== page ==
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Boston Marathon History: 1946-1950

 

50th Boston Marathon - Saturday, April 20, 1946

The late Boston Globe sports editor Jerry Nason, the person responsible for documenting most of the written history of the Boston Marathon, called the 1946 contest the most significant race of all time. Running to dramatize the plight of his starving countrymen, Greek marathoner Stylianos Kyriakides hung gallantly onto Johnny Kelley and ran him down in the late stages of the race. The race was also significant because it heralded the dominance of international runners in future years. This was the final year that the large contingent of race vehicles was allowed on the course. In 1947, B.A.A. president Walter Brown would allow only three press buses along the route.

1. Stylianos Kyriakides (GRE) 2:29:27
2. John A. Kelley (MA) 2:31:27
3. Gerard A. Cote (CAN) 2:36:34
4. Louis P. Gregory (NY) 2:37:23
5. Ab Morton (CAN) 2:38:54
6. John Kersnason (NY) 2:41:20
7. Lloyd Evans (CAN) 2:43:02
8. Charles A. Robbins, Jr. (NY) 2:43:59
9. Theodore J. Vogel (MA). 2:44:24
10. Louis Young (MA) 2:44:38

 

51st Boston Marathon - Saturday, April 19, 1947

Korean Yun Bok Suh ran a world-best 2:25:39, marking the only time the men’s world record has been set on the Boston Marathon course. Suh, who was also the first Asian champion, and, at five feet, one inch, the shortest Boston champion to date, received funds from American servicemen to cover the cost of his trip to Boston. After overcoming a fall caused by a stray fox terrier, Suh took the lead from Finland’s Mikko Hietanen on the last of the Newton hills and ran unchallenged to the finish.

1. Yun Bok Suh (KOR) 2:25:39*#
2. Mikko Hietanen (FIN) 2:29:39
3. Theodore J. Vogel (MA) 2:30:10
4. Gerard A. Cote (CAN). 2:32:11
5. Ab Morton (CAN) 2:33:08
6. Athanasios Ragazos (GRE) 2:35:34
7. Sevki Koru (TUR) 2:37:50
8. E. David Mazzeo (ME) 2:38:03
9. Viano Muinonen (FIN) 2:38:59
10. Stylianos Kyriakides (GRE) 2:39:13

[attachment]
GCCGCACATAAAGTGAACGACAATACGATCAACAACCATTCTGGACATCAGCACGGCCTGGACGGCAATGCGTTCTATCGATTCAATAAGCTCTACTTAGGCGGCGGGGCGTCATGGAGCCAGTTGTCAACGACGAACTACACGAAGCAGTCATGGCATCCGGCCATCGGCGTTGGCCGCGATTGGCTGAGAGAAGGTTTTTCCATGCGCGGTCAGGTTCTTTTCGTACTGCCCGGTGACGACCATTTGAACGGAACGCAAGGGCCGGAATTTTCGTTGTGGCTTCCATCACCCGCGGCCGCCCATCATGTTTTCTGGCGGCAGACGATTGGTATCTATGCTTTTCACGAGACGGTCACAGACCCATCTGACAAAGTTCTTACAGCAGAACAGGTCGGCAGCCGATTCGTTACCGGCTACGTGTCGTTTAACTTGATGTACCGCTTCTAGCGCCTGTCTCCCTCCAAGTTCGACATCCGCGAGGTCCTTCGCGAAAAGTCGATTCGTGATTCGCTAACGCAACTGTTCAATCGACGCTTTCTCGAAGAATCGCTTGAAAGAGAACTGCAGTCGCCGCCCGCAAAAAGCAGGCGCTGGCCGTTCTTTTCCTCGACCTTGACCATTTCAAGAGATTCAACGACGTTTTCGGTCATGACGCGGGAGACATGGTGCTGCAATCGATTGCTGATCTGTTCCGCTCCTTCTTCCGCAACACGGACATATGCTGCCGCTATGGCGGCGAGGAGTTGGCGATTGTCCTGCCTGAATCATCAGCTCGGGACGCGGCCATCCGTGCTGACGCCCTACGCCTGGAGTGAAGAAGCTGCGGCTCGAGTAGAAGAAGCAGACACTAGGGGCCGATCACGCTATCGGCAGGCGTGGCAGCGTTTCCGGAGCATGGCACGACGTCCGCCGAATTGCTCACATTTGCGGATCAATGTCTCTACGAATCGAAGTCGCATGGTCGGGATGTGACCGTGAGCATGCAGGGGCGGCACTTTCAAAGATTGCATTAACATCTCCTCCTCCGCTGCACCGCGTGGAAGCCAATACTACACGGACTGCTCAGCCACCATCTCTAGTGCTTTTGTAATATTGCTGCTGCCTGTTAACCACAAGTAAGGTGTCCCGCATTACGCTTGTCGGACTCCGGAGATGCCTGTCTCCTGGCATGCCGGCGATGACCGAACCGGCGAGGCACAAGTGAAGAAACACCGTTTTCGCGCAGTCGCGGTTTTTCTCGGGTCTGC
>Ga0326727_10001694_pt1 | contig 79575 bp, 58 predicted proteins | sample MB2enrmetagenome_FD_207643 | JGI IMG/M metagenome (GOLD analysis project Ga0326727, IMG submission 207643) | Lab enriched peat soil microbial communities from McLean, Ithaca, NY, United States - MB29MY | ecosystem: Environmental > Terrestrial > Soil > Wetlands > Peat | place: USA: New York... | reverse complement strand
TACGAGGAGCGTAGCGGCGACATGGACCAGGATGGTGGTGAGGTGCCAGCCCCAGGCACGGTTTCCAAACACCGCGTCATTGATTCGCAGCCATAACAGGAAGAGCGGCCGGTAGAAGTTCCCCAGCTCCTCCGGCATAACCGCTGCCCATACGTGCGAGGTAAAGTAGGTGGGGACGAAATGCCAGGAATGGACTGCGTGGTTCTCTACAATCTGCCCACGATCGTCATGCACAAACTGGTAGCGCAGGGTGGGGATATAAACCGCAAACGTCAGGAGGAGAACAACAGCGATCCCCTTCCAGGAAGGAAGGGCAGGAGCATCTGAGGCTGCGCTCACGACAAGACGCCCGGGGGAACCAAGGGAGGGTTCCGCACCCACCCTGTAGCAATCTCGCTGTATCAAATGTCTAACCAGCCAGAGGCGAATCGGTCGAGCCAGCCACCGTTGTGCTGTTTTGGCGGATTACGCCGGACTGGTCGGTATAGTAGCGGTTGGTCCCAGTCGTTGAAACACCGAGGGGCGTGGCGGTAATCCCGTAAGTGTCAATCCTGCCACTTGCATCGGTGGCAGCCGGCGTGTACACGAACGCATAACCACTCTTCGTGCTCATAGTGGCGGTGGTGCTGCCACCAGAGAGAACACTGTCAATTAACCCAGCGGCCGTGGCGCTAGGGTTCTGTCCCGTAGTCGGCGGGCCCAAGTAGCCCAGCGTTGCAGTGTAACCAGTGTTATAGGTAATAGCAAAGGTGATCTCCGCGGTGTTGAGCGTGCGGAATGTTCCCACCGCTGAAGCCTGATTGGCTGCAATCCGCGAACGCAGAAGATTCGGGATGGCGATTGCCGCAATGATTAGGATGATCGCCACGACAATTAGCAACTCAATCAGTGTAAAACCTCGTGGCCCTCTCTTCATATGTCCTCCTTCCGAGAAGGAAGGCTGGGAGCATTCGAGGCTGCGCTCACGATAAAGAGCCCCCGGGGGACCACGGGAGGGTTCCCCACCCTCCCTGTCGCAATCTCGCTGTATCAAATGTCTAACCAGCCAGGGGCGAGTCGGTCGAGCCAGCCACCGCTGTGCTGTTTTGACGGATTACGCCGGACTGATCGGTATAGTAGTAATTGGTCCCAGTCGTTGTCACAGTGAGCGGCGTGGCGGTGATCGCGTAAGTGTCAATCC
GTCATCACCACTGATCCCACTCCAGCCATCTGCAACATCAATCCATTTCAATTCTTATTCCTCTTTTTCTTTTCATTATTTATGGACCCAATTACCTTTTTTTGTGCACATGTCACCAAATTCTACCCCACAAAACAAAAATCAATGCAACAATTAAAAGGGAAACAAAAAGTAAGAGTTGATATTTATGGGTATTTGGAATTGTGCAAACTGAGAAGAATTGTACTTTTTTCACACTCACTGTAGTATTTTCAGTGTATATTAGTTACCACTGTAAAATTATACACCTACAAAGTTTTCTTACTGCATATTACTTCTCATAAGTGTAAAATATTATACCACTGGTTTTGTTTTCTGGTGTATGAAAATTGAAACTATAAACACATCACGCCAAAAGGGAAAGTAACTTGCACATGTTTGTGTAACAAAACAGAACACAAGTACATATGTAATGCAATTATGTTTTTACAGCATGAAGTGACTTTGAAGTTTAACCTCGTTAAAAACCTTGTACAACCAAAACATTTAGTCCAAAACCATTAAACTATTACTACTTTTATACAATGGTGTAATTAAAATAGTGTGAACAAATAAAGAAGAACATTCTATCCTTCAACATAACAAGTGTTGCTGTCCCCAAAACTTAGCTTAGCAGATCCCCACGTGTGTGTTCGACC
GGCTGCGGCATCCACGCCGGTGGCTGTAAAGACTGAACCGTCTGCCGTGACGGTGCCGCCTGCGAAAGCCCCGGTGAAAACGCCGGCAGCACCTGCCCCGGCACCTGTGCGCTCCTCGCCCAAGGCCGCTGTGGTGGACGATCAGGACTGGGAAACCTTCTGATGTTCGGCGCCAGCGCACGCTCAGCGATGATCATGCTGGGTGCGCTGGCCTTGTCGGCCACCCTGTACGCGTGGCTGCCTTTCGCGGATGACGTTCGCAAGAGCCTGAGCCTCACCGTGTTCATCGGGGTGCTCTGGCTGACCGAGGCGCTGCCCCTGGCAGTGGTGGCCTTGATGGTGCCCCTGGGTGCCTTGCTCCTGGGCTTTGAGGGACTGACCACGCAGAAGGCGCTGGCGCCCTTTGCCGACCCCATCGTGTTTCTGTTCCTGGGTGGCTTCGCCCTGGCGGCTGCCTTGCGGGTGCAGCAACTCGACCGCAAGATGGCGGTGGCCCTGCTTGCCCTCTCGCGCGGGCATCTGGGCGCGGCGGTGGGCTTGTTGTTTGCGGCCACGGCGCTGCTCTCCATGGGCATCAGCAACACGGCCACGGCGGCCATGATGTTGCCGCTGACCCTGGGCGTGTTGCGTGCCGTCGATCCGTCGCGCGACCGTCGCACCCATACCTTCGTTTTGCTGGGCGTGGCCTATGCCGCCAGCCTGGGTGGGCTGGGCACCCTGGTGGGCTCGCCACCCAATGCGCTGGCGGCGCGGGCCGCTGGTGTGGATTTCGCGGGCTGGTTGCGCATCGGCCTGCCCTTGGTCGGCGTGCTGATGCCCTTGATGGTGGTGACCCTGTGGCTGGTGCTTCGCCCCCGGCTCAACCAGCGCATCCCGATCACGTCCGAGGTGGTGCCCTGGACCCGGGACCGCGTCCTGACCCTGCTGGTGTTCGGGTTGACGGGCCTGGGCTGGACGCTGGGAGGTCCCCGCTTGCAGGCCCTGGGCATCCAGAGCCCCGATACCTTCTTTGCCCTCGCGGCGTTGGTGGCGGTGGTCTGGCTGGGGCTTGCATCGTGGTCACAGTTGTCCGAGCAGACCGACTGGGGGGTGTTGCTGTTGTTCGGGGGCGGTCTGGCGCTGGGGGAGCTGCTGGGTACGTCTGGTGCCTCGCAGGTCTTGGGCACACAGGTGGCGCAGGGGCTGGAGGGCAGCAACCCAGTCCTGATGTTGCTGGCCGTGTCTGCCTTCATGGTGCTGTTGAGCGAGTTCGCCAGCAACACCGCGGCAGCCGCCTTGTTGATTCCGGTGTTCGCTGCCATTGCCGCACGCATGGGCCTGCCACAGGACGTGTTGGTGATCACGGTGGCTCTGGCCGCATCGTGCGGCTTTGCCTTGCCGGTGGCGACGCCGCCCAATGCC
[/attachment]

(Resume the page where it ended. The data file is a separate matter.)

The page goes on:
52nd Boston Marathon - Monday, April 19, 1948

The fourth and final of Gerard A. Cote’s victories was earned following a hard-fought battle with Ted Vogel of Watertown. Following an elbow-to-elbow duel during the first 23 miles - that on occasion bordered on the unsportsmanlike - Cote pulled away for a 44-second margin of victory in 2:31:02.

1. Gerard A. Cote (CAN) 2:31:02
2. Theodore J. Vogel (MA) 2:31:46
3. Jesse H. Van Zant (MA) 2:36:53
4. John A. Kelley (MA) 2:37:52
5. Ollie Manninen (MA) 2:39:59
6. Lloyd Evans (CAN) 2:41:05
7. Walter Fedorick (CAN) 2:41:23
8. Luis Velasquez (GUA) 2:41:27
9. E. David Mazzeo (ME) 2:43:15
10. Warren Dupree (USA) 2:43:42

 

53rd Boston Marathon - Tuesday, April 19, 1949

Unsure about his fitness, Sweden’s Karl Gosta Leandersson ran over the course 10 days before the race, unofficially breaking the course record and injuring his Achilles tendon in the process. But the Swedish champion recovered in time to post a two-minute, 52-second win in 2:31:50 over Victor Dyrgall. Leandersson’s lone scare came not in the form of another runner, but from a car that nearly sideswiped him as it unexpectedly entered the course in Auburndale (Newton) prior to the turn onto Commonwealth Avenue.

1. Karl Gosta Leandersson (SWE) 2:31:50
2. Victor Dyrgall (NY) 2:34:42
3. Louis White (MA) 2:36:48
4. John A. Kelley (MA) 2:38:07
5. Joe Smith (FL) 2:38:30
6. Gerard A. Cote (CAN) 2:42:55
7. Fran Austin (MA) 2:43:28
8. Thomas Jones (PA) 2:44:05
9. Andrew Neiding (NY) 2:44:31
10. Paul Collins (NY) 2:45:11

 

54th Boston Marathon - Wednesday, April 19, 1950

The extent of the international dominance began to deepen as the Korean contingent of Ki-Yong Ham, Kil Yoon Song, and Yun Chi Choi finished 1-2-3, respectively. Nicknamed “Swift Premium” by the race writers, Ham was ranked only third on the Korean team, behind their national champion and Olympian Choi. However, Ham, who built an overwhelming advantage between miles 12 and 21, walked four times along the final four miles, before finishing first in 2:32:39.

1. Ki-Yong Ham (KOR) 2:32:39
2. Kil Yoon Song (KOR) 2:35:58
3. Yun Chi Choi (KOR) 2:39:47
4. John Lafferty (MA) 2:39:52
5. John A. Kelley (MA) 2:43:45
6. Anthony Medeiros (MA) 2:47:15
7. Lloyd Bairstow (MA) 2:49:46
8. Paul Collins (NY) 2:50:12
9. Edo Romognoli (NY) 2:52:50
10. Kenneth O’Connell (OH) 2:56:42

 

*Course Record
#World Record

 

B.A.A. Moment 1

1920 - Ashland Start

The Boston Marathon began in Ashland, Massachusetts from 1897 through 1923 then moved to Hopkinton for the 1924 race. The course was lengthened to 26 miles, 385 yards to conform to the Olympic standard, and the starting line was moved west from Ashland to Hopkinton. Since then, the race has started in Hopkinton every year.